There is a right physical size for every idea.
Pieces of good stone have stood about my studio for long periods, because though I've had ideas which would fit their proportions and materials perfectly, their size was wrong.
There is a side to scale not to do with its actual physical size, its measurement in feet and inches – but connected with vision.
A carving might be several times over life size and yet be petty and small in feeling – and a small carving only a few inches in height can give the feeling of huge size and monumental grandeur, because the vision behind it is big. Example, Michelangelo's drawings or a Masaccio madonna – and the Albert Memorial.
Yet actual physical size has an emotional meaning. We relate everything to our own size, and our emotional response to size is controlled by the fact that men on the average are between five and six feet high.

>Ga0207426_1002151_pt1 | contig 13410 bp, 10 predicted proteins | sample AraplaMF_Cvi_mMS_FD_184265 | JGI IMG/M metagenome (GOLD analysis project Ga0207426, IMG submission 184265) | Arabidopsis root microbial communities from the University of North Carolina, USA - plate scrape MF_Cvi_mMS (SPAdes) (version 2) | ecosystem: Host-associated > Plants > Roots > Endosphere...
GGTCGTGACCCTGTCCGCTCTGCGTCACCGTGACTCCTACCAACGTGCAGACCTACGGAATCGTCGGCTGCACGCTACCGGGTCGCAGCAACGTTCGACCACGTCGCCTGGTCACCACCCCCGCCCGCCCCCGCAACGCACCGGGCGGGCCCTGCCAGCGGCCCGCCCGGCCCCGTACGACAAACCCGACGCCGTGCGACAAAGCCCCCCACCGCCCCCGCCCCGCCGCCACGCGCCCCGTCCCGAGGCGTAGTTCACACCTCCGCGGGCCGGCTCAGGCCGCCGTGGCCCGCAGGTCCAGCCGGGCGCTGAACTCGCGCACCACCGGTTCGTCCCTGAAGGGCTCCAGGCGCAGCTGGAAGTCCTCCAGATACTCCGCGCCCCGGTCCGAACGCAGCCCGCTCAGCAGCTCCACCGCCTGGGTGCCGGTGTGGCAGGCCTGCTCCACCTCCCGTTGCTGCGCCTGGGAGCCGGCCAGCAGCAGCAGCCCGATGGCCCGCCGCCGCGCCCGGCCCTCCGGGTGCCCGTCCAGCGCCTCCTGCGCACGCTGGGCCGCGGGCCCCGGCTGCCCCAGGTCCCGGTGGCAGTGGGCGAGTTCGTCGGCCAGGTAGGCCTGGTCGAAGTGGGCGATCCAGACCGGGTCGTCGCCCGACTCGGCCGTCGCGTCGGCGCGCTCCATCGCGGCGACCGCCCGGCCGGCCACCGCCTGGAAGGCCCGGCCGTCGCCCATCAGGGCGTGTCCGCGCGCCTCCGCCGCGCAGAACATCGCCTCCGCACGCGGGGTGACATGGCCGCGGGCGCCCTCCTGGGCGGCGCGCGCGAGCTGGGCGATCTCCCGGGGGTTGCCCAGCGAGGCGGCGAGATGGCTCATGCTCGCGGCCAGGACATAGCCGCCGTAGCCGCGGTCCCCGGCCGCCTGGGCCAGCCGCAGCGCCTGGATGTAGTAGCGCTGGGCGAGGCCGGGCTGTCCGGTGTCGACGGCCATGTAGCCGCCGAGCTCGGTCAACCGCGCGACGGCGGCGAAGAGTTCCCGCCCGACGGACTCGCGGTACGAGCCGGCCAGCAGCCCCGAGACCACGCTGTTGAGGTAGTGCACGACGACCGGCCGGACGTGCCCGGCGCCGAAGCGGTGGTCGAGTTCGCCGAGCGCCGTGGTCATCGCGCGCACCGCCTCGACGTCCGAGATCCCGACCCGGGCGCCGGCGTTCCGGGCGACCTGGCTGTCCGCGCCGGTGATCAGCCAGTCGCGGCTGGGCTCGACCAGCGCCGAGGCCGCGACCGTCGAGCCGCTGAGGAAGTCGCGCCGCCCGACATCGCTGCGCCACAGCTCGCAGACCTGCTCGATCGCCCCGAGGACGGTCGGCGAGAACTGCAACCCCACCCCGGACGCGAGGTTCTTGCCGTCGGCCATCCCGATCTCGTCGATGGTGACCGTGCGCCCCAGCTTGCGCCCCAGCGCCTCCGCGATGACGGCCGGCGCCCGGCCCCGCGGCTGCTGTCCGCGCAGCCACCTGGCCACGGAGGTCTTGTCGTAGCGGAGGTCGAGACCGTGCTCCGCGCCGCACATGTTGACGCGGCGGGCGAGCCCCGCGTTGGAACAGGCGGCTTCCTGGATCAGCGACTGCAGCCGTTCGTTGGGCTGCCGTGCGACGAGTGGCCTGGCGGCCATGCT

An exact model to 1/10 scale of Stonehenge, where the stones would be less than us, would lose all its impressiveness.
Sculpture is more affected by actual size considerations than painting. A painting is isolated by a frame from its surroundings (unless it serves just a decorative purpose) and so retains more easily its own imaginary scale.
If practical considerations allowed me, cost of material, of transport, etc., I should like to work on large carvings more often than I do. The average in-between size does not disconnect an idea enough from prosaic everyday life. The very small or the very big take on an added size emotion.
Recently I have been working in the country, where, carving in the open air, I find sculpture more natural than in a London studio, but it needs bigger dimensions. A large piece of stone or wood placed almost anywhere at random in a field, orchard or garden, immediately looks right and inspiring.